Pipeline launch pushed to March

Monday February 12 2018

The completion of the Line 5 pipeline is meant

The completion of the Line 5 pipeline is meant to address perennial oil transportation challenges that contribute to high costs of fuel. PHOTO | LABAN WALLOGA | NATION 

By NJIRAINI MUCHIRA
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Kenya has yet again been forced to postpone the commissioning of the $470 million Mombasa-Nairobi pipeline after the contractor failed to complete critical works in time.

Although Kenya Pipeline Company (KPC) had said the project would be commissioned in December 2017,  the contractor, Zakhem International Construction, said it had been forced to import new materials due to incompatibility.

The commissioning of the project has now been pushed to end of March, the fifth time the launch of the pipeline has been pushed back.

Andrew Kamau, Petroleum Principal Secretary told The EastAfrican that the pipeline will be commissioned on March 31.

With this decision, KPC wants to avoid a repeat of the 2009 fiasco when former President Mwai Kibaki was made to commission the Line 1 Pipeline Capacity Enhancement project before it was fully completed.

The pipeline then failed to hit the anticipated oil transportation targets despite the government investing $76.4 million to increase its capacity.

According to Jason Nyantino, KPC corporate communications manager, the company is determined to have the project ready by end of March.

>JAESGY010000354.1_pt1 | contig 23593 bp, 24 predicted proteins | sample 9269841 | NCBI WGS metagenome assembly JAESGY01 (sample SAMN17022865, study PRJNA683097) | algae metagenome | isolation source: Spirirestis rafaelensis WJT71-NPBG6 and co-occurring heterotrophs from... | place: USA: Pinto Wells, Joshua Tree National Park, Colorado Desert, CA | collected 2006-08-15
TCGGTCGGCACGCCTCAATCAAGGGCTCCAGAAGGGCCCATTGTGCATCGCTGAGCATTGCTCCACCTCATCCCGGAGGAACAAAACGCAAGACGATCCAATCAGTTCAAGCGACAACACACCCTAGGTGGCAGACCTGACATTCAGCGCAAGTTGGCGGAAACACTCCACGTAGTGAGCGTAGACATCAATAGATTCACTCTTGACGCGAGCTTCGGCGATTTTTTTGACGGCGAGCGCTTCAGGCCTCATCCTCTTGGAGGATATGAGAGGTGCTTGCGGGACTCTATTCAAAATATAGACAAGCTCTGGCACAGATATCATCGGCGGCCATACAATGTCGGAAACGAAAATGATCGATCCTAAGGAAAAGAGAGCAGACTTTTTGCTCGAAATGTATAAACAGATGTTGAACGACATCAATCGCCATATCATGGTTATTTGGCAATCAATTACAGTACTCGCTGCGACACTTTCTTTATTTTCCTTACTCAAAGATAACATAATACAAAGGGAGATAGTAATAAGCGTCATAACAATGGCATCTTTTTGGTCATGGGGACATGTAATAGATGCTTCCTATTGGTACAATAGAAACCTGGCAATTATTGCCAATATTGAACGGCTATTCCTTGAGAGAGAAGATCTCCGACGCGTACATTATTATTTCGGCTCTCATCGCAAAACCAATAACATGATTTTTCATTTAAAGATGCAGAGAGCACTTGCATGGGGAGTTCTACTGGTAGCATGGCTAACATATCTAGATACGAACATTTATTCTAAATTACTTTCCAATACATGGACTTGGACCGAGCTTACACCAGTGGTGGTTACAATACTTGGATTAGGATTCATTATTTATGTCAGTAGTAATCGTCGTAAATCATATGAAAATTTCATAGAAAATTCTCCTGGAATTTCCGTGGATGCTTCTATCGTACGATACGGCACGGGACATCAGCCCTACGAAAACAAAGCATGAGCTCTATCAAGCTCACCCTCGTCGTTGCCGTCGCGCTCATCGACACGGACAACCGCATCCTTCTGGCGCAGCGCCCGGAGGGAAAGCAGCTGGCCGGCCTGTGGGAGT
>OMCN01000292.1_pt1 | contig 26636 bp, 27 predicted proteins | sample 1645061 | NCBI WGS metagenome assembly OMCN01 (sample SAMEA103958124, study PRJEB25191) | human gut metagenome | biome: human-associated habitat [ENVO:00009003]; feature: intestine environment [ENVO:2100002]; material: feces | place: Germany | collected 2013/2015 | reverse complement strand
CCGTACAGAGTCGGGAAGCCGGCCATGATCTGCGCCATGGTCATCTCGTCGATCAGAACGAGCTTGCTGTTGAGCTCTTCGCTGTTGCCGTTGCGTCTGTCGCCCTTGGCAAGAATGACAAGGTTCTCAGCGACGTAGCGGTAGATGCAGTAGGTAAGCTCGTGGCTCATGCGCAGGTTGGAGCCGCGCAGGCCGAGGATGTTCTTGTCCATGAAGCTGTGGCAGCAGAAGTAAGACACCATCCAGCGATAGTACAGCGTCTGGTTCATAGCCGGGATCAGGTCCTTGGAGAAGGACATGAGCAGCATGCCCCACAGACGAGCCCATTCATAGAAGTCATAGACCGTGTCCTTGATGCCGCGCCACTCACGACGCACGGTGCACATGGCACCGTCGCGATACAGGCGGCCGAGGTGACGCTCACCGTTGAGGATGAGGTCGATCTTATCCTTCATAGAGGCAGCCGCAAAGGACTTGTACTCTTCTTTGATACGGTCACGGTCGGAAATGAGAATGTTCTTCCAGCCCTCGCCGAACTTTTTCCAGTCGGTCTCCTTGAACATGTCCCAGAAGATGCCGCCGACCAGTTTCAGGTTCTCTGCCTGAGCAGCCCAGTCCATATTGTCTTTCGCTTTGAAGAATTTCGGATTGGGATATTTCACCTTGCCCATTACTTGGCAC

“Discrepancies of materials often occur in huge projects but these are issues that are easily sorted out by the contractor,” he told The EastAfrican.

The completion of the Line 5 pipeline is meant to address perennial oil transportation challenges that contribute to high costs of fuel.

Line 5 will have the capacity to pump 1 million litres of oil per hour from Mombasa to Nairobi.

The new pipeline will operate concurrently with the existing 40-year-old Line 1 to transport petroleum products not only in Kenya but also in the East African region and to meet demand for the next 30 years.

It is expected to improve the reliability of fuel supply to export markets of Uganda, Rwanda and eastern Democratic Republic of Congo which in 2010 stood at 2.4 billion litres but has since risen to 3.5 billion litres in 2016 and is projected to hit seven billion litres by 2020. 

According to KPC, regional demand for refined petroleum has increased to 13 per cent of Kenya’s total exports making it the country’s third largest export product after tea and cut flowers.